In November 1999,[4] Scania presented a new range of Euro III compliant truck engines, which soon became available on the buses too. The DSC9 and the DSC12 were renamed DC9 and DC12, and new power outputs were 230 hp (1100 Nm), 260 hp (1250 Nm) and 300 hp (1400 Nm) for the DC9 and 420 hp (2000 Nm) for the DC12. To fill the gap between them, they were joined by the new 10.6-litre (10641 cc) DC11 engine with power outputs at 340 hp (1600 Nm) and 380 hp (1800 Nm).

The 9.0-litre engine was also available with alternative fuels. The OSC9 G01 CNG engine had ratings of 260 hp (970 Nm), which was later tuned up to 990 Nm. It was later replaced by the OC9 with power outputs of 260 hp (1100 Nm) and 300 hp (1250 Nm). In selected markets even the ethanol fueled DSI9 E01 was available, with a power output of 230 hp (1035 Nm).

Scania F94/F114Edit

Marcopolo Torino GV bodied Scania F94HB in Brazil

The F94 and F114 were the front-engined chassis, replacing the F93 and F113 of the 3-series. They were mainly produced in São Bernardo do Campo, Brazil and Tucumán, Argentina[5] for the Latin American and African market.

Scania F94HAEdit

The F94HA (F94HA6x2NA) was an articulated chassis with remotely mounted Voith gearbox, leaf-spring suspension on the front axle and air suspension on both drive (2nd axle) and trailer axle (3rd axle). It is known as a 'puller' artic, where no hydraulic articulation control is needed.

Scania F94HB/F114HBEdit

The F94HB was a two-axle chassis with leaf-spring suspension. It was available with both normal chassis height (F94HB4x2NZ) and a higher version (F94HB4x2HZ). In Africa it was also available as the Scania F114 with a bigger engine.

Scania K94/K114/K124Edit

2007 K124EB with Kiwi Bus Builders body at Rotorua in 2013 on Wellington to Auckland InterCity 601km route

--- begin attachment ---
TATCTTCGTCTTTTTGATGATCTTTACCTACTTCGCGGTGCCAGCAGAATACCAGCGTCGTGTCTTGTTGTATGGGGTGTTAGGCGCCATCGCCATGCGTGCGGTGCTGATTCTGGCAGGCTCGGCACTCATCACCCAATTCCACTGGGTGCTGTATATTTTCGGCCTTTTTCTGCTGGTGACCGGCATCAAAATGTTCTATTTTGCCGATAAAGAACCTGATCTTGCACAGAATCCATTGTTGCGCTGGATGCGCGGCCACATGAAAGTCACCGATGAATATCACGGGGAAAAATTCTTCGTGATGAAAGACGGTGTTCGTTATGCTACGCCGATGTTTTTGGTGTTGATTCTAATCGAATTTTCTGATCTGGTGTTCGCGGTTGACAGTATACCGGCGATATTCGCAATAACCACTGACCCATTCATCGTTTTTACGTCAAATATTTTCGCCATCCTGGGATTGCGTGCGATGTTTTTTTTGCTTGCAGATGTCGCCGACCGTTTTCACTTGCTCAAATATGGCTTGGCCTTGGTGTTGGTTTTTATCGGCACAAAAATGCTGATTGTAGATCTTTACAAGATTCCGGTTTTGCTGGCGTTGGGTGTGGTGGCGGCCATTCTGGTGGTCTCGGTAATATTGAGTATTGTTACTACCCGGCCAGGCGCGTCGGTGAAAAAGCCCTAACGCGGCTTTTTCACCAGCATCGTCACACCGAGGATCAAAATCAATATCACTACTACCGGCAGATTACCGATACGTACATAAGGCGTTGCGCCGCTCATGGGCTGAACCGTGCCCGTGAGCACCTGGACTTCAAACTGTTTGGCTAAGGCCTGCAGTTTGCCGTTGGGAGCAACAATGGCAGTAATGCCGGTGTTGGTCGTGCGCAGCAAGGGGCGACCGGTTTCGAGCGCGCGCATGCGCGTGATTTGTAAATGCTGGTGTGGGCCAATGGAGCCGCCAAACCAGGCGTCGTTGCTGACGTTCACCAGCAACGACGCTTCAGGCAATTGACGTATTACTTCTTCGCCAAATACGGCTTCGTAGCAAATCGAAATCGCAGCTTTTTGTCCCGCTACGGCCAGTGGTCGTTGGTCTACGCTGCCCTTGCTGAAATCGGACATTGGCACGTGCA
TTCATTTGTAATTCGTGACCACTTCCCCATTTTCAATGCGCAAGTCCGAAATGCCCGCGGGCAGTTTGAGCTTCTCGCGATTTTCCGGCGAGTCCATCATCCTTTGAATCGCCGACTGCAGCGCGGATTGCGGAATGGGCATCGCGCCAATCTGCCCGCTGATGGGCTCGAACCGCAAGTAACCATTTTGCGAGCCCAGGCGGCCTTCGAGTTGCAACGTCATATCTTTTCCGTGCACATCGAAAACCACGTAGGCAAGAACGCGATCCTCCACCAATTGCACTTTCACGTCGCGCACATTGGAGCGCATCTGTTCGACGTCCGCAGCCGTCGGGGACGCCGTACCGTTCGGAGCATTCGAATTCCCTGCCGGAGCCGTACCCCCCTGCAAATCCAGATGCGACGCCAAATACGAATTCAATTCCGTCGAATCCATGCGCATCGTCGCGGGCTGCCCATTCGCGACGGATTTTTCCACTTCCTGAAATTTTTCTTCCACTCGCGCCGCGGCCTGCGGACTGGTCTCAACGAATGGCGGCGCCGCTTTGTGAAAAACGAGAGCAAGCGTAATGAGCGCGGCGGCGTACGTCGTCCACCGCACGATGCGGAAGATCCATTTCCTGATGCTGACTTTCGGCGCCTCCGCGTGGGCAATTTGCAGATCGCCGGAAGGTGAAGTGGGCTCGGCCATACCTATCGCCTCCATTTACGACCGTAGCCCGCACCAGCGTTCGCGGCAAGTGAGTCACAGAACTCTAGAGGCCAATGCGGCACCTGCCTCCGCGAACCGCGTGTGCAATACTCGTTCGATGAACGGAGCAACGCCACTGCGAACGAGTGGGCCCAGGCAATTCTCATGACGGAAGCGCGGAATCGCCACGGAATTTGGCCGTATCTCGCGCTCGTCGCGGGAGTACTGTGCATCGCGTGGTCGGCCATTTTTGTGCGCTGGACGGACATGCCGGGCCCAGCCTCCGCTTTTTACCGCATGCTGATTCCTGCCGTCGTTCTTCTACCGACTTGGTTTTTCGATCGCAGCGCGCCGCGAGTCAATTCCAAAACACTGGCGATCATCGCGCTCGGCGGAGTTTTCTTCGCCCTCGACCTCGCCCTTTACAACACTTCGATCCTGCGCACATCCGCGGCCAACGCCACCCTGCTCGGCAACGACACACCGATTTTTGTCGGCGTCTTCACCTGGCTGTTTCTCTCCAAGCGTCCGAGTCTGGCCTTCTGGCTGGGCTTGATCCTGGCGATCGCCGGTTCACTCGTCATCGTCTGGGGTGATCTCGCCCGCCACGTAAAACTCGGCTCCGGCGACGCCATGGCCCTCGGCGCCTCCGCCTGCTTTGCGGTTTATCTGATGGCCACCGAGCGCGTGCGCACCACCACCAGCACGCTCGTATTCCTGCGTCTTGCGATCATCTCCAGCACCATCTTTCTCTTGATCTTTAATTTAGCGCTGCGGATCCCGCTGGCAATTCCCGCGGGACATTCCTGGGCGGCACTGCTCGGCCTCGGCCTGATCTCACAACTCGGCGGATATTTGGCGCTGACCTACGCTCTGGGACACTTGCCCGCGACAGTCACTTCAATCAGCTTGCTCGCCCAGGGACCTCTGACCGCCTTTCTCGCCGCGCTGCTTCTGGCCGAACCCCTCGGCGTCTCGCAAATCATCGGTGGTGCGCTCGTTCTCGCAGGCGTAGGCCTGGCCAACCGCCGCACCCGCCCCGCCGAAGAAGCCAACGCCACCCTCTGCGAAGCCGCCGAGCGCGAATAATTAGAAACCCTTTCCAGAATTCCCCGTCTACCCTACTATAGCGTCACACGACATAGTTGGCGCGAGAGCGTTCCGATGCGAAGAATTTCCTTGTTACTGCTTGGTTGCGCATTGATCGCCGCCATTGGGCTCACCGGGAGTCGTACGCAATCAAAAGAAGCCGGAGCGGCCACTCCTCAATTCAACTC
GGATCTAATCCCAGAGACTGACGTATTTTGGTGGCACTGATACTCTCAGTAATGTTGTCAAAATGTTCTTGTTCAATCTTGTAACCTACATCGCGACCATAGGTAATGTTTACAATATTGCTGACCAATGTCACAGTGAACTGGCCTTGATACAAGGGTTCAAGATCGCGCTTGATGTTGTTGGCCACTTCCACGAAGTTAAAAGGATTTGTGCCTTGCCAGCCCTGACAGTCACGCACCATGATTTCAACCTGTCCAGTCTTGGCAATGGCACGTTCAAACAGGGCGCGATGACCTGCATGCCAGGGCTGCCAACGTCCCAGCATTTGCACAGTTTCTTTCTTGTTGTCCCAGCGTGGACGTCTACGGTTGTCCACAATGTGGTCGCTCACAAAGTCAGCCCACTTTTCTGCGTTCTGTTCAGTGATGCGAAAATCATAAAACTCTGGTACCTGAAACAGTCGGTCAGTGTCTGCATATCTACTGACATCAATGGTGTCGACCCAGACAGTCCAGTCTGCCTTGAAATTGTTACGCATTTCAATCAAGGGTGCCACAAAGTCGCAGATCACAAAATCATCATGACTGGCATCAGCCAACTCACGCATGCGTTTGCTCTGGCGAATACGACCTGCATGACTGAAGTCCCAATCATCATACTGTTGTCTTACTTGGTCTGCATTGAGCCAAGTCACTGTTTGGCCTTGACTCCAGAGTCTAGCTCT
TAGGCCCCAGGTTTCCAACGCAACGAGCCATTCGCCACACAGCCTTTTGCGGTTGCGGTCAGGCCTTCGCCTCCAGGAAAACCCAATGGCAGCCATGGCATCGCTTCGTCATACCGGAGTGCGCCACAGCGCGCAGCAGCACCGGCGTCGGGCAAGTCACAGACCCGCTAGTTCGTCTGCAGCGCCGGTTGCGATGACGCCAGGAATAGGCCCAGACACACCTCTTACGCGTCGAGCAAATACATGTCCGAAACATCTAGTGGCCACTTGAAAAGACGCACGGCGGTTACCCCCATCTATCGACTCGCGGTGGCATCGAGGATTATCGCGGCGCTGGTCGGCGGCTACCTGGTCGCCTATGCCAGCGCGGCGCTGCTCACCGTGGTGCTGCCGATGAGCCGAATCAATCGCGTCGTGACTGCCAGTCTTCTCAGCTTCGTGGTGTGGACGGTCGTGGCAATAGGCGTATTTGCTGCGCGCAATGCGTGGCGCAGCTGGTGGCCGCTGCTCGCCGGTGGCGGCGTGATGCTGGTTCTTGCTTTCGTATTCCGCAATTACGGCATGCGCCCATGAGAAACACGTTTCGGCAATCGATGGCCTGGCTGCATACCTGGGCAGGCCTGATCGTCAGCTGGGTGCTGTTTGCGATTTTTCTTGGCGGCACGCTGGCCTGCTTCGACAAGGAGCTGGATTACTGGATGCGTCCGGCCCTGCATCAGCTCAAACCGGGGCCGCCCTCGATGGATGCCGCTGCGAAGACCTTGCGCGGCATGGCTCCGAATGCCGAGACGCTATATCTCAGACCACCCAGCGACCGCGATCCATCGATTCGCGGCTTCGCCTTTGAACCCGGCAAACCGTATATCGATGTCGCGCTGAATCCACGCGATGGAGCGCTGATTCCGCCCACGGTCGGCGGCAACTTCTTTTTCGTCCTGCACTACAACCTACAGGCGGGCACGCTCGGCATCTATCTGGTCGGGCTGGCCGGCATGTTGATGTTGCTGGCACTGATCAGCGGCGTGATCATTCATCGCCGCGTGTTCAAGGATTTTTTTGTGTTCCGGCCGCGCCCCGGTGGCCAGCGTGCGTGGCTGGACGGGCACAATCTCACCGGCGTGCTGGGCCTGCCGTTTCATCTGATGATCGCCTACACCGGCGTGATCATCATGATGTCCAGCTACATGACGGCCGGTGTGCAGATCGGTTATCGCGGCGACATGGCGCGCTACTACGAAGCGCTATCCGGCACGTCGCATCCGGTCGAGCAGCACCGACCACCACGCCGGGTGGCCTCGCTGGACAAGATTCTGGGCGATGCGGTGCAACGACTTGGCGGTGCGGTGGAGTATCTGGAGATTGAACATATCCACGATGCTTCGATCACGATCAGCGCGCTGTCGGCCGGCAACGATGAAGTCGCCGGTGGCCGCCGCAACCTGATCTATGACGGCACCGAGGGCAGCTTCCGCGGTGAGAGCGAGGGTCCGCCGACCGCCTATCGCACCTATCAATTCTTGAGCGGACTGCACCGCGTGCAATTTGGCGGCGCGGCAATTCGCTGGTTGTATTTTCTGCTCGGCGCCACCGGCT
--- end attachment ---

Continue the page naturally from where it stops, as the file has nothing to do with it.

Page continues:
The K94, K114 and K124 were fitted with a longitudinally rear-mounted engine, replacing the K93 and K113 of the 3-series. Initially only available as K94 and K124, the K114 became available in 2000. It could be built as a premium coach (K EB), a coach or intercity bus (K IB), or as a much rarer city bus version (K UB).

Scania K94EB/K114EB/K124EBEdit

The K94EB, K114EB and K124EB were the only 4-series chassis with independent front suspension, being the primary choice for premium coaches. They were available as two-axle (4x2), tri-axle (6x2) and tri-axle with steered tag axle (6x2*4). A normal tri-axle coach would have the full designation of K124EB6x2NI, but because of the independent front suspension it was also available as K124EB6x2LI with low front, which made it possible to have a gangway between the front wheel arches and a low driving position, making it suitable for use in double-decker coaches.

Scania K94IB/K114IB/K124IBEdit

Scania K124IB bus, manufactured in 2000, with Marcopolo Paradiso body in the colours of Brazilian bus company São Geraldo, in the state of Minas Gerais, Brazil

The K94IB, K114IB and K124IB were the standard coach and intercity bus chassis with a rigid front axle. Like the K EB type, they were available as two-axle (4x2), tri-axle (6x2) and tri-axle with steered tag axle (6x2*4), and on the Latin American market also as quad-axle (8x2). The K94IB was quite rare, as it was in may ways in direct competition with the L94IB as an intercity bus.

Scania K94UBEdit

A Volgren CR228L bodied Scania K94UB in service with Westbus at Sydney Olympic Park
A Volgren CR224LD bodied Scania K94UB double-decker in service with Citybus at Admiralty, Hong Kong

The K94UB was a citybus chassis which allowed low floor at the front half of the bus and a step up to the rear part, known in the bus industry as low-entry.

One example of a tri-axle K94UB (K94UB6x2/4LB) was produced in 2000. In Hong Kong, the K94UB has been fitted with a Volgren CR224LD 12m double-deck bodywork and was in operation with Citybus in Hong Kong. It is equipped with a 260 hp Euro III engine and a hydraulically (ZF - RAS) steered tag axle in front of the drive axle.[6] It was retired on 3 July 2019.